Get Your Template or Calendar Ready
Next, you want to get your template or content calendar prepped and ready to go.
Brainstorm Titles and Concepts
You have your content rules, you have your topics, keyword research is also ready, and you’ve gathered the creative team.
Now it’s time for you to focus on creating specific titles and concepts for the content you’re putting out.
This is where most of the great ideas come out and you need to get the entire team involved here. You can also use this time to start dividing concepts over specific periods in the quarter or year.
Take your time to discuss each concept that the team suggests with each other. You want to come up with specific titles here and make a list out of everything.
Now grab that template or calendar that you have and start dividing the content up for scheduling!
Now that you’ve got your plan ready, it’s time for you to get to the fun part.
Ideally, you want to have a week’s worth of content ready at any given time. This prevents you from running into content production bottlenecks if ever anything unexpected happens …and we all know Murphy’s Law always applies to content production.
If you have a team of creators, you should also assign topics for the next week on the current week. This ensures that you always have a week of prep time if you experience delays.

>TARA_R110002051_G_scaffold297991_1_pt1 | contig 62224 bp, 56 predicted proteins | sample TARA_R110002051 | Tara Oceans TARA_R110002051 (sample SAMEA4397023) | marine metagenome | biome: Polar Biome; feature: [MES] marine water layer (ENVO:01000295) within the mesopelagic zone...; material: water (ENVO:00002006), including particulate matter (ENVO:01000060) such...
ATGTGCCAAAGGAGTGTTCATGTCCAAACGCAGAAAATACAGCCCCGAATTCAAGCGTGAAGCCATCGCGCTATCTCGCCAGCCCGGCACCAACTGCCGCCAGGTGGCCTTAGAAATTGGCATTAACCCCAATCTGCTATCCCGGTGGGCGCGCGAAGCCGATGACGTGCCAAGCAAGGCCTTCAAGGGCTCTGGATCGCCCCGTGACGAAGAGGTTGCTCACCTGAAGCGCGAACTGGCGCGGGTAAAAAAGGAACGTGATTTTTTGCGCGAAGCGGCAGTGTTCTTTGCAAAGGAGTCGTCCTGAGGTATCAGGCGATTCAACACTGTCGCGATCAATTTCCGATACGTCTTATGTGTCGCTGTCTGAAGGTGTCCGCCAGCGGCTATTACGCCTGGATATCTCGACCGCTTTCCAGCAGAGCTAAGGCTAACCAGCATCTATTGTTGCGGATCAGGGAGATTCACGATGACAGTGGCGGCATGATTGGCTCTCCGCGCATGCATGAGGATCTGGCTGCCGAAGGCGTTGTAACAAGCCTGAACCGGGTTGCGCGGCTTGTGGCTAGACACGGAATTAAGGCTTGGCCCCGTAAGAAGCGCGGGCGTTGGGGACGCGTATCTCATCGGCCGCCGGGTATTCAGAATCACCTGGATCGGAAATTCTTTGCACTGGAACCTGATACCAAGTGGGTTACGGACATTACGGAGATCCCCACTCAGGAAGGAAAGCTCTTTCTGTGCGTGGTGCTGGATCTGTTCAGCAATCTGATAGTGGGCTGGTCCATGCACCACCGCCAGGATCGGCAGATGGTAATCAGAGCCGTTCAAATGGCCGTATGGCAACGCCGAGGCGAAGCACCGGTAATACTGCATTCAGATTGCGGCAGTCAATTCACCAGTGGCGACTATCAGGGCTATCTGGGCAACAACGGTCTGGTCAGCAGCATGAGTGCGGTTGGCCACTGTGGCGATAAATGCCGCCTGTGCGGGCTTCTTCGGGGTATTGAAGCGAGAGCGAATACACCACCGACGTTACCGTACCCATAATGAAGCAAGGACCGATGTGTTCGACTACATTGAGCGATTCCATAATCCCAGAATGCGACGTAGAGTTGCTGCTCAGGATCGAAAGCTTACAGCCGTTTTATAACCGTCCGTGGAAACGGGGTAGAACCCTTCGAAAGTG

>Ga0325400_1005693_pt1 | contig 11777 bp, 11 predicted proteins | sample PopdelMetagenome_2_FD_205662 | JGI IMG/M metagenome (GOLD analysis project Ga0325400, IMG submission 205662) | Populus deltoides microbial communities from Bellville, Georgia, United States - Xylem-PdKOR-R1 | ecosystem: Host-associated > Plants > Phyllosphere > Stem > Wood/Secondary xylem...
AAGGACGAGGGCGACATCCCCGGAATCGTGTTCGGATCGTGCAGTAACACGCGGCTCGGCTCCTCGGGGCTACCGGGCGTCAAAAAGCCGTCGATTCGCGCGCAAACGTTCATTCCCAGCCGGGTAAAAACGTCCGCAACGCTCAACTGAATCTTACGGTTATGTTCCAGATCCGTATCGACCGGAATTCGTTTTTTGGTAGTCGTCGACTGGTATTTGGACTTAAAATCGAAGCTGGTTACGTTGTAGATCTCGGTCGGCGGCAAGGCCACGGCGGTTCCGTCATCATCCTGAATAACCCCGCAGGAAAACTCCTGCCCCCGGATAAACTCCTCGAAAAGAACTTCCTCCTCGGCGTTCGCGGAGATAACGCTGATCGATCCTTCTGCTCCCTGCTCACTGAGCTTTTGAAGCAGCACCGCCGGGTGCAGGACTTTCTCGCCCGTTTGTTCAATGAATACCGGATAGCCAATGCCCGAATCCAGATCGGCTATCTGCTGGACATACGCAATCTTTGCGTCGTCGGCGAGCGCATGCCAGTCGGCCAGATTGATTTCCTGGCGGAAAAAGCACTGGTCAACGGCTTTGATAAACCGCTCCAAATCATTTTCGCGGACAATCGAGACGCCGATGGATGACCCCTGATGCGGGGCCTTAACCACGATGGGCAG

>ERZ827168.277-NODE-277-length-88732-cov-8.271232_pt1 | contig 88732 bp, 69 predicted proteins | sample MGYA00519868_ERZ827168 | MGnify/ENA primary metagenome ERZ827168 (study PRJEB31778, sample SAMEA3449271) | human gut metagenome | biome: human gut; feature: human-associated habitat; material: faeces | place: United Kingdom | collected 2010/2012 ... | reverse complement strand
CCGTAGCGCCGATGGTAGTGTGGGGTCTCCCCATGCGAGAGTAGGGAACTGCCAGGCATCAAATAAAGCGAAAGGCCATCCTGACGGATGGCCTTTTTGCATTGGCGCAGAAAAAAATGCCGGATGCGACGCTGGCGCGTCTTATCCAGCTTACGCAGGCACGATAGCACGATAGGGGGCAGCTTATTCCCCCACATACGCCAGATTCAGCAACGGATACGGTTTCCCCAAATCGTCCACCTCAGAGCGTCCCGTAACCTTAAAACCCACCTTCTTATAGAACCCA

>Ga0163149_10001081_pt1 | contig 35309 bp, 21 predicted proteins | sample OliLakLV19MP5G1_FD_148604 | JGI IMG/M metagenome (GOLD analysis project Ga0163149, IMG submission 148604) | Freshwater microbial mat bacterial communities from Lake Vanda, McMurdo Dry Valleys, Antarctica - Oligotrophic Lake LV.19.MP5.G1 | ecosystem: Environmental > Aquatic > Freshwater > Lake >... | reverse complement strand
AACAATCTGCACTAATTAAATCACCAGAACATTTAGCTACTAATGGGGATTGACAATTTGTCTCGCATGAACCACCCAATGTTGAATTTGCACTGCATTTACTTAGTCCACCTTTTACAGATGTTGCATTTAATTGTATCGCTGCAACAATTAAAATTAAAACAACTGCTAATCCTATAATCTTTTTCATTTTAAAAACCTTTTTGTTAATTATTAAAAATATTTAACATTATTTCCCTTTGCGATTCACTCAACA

If you’re running a multidimensional campaign – which you should by the way – then make sure that you also account some time for tasks such as content repurposing, editing, proofreading, and the like.
For one-person operations, you’d still require to create posts ahead just in case.
Preparation goes a long way.
Now that you have posts up and running, it’s time for you to add a little bit of automation to really make sure you don’t miss out on your publishing times.
This is especially critical if you have a multinational audience and you’re running content for multiple platforms.
Remember the best posting times on LinkedIn are different from Facebook.
We have guides on those two topics if you want to check them out:
Automating allows you to put out posts regardless of whether you’re in front of your computer or not.
This makes the process extremely efficient for teams that are working on multiple creative projects at a time and it minimizes menial labor.
There are a lot of apps that host a ton of features for social media automation with built-in trackers and other nifty features. For automation tools, your primary concerns should be limited to cost – of course – and tracking.
And, this leads us to the next part of the planning stage which is…
Monitoring and Tracking
Your methods for monitoring and tracking should be planned in advance because they form a critical component of how to plan a content calendar.
If you don’t have any tools set up yet, now would be a good time to get started.